You wouldn’t think there could be too much caramel in a slab of marshmallows and cereal but unless you want to eat rice krispy bars with a fork, resist the temptation to toss in extra chunks of caramel. See exhibit A below.

rice krispie caramel bars | Random Sweetness

Exhibit A – added too many caramels

The recipe card handed down to me reads “1 pkg caramels.” I assumed bags of caramels, like bangs, were bigger back in the 80s. So I added extra and I was oozingly wrong.

Rice Krispy Caramel Bars

11-ounce package caramels, unwrapped

14-ounce can sweetened condensed milk

1 and 1/2 sticks butter or margarine

10-ounce package marshmallows

6 cups krispy rice cereal

Get in the kitchen:

Line 8×11 pan or similar with parchment paper and butter generously. Or skip the paper and butter the pan itself. (You can use a 9×13 pan. I just like thicker bars.)

In the microwave or on the stove top, melt together caramels, condensed milk, and 1 stick of butter over low heat. Stir, stir, stir. Keep your eyes on it or it will burn.

In a large bowl or saucepan, melt together marshmallows and 1/2 stick butter. Stir in cereal.

Grab the buttered pan and drop big spoonfuls of the cereal mixture into the bottom – only use half of the mix. Spray the back of a large spoon with cooking spray and use it to press the cereal into an even layer.

Pour the caramel over the layer. Drop spoonfuls of the remaining cereal on top of the caramel. Use the greased spoon again to press the cereal into an even layer.

Let set at least four hours before cutting into squares. Eat within a day or two.

Weekday mornings at our house start early and they don’t leave time for elaborate breakfasts. Other than dry cereal from a box, muffins come from pouches, cinnamon rolls come from tubes, and pancakes come from a box in the freezer. But with an extra five minutes of prep time, you can make 18 butterscotch cheesecake muffins that taste and smell so delightful you’ll be skipping out the door to work.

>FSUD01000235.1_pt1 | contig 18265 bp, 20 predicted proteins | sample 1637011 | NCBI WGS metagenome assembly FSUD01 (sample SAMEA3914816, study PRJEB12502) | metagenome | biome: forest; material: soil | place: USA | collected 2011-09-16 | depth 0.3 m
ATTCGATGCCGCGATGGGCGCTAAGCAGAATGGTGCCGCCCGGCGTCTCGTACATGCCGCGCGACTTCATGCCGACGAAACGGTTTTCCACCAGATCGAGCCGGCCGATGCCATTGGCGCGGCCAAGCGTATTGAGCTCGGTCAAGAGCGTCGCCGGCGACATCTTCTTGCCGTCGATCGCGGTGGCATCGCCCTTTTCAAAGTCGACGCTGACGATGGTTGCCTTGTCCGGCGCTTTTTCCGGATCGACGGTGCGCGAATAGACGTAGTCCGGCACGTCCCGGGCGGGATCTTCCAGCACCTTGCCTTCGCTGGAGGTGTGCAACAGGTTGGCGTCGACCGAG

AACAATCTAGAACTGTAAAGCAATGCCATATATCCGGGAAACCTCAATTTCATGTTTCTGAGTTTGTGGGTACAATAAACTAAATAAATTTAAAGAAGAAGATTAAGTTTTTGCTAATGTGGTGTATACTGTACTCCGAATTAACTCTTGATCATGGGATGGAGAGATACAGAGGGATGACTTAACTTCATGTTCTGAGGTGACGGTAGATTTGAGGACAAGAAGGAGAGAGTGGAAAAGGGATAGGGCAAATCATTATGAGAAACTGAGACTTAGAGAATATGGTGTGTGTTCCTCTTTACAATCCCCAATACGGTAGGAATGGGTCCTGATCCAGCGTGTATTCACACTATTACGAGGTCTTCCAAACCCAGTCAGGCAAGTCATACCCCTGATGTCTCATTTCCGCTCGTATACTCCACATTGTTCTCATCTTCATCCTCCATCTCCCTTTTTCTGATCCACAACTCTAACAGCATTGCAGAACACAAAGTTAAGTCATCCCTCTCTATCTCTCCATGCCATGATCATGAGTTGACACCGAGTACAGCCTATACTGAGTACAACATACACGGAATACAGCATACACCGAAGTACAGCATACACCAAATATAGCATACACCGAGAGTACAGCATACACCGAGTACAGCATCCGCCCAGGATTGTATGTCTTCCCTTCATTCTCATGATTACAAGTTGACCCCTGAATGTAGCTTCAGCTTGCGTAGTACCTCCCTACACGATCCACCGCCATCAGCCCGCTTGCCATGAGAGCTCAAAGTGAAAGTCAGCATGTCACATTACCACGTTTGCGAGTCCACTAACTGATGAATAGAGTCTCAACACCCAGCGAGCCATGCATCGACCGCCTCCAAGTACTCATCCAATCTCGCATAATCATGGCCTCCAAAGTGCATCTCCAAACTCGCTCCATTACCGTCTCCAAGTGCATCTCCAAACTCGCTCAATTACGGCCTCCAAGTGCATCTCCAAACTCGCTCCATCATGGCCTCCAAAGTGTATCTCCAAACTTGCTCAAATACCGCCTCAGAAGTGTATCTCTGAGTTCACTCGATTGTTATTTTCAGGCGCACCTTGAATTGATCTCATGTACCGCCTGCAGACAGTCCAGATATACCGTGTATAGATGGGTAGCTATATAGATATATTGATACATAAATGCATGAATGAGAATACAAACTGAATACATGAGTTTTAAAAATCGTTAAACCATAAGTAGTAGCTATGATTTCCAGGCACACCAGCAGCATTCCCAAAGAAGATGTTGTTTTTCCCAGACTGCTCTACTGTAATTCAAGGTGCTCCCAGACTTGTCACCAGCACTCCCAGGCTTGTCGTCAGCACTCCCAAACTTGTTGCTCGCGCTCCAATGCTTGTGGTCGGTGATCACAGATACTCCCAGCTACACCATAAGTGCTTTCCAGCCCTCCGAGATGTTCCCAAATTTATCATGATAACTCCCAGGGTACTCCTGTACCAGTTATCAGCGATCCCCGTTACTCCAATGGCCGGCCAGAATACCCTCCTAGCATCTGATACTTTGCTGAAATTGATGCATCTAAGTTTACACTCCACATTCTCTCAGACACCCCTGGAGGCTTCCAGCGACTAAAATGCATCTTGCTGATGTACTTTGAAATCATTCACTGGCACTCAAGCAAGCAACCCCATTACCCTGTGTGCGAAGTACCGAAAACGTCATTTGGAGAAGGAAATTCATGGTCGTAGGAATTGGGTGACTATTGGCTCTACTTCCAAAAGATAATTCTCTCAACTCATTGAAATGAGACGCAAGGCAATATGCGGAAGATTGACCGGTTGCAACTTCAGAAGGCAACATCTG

butterscotch cheesecake muffins | Random Sweetness Baking

The idea for these came from one of our favorite, butterscotch muffins from Taste of Home. All I did was switch out the vanilla pudding mix with cheesecake pudding mix and instead of the cinnamon and brown sugar topping, I tossed on colored turbinado sugar.

Make your morning even simpler by combining the dry mix the night before. Stir it together in a bowl, pop the lid on, and in the morning just crack open the eggs and pour in the liquids. Of course you can customize these to your liking – just stand in the pudding mix aisle and pick two flavors you want in your muffins.

Butterscotch cheesecake muffins

2 cups all-purpose flour

1 cup sugar

1 package (3.4 ounces) dry instant butterscotch pudding mix

1 package (3.4 ounces) dry instant cheesecake pudding mix

2 teaspoons baking powder

1 teaspoon salt

1 cup water

4 eggs

3/4 cup canola or vegetable oil

1 teaspoon vanilla extract

turbinado sugar (the larger, chunky crystals) or regular white sugar

Preheat oven to 350°.

In a large bowl, stir together the flour, sugar, pudding mixes, baking powder, and salt. In a smaller bowl, whisk together the water, eggs, oil, and vanilla.

Slowly stir the wet ingredients into the dry ingredients, stirring just until the batter is all wet.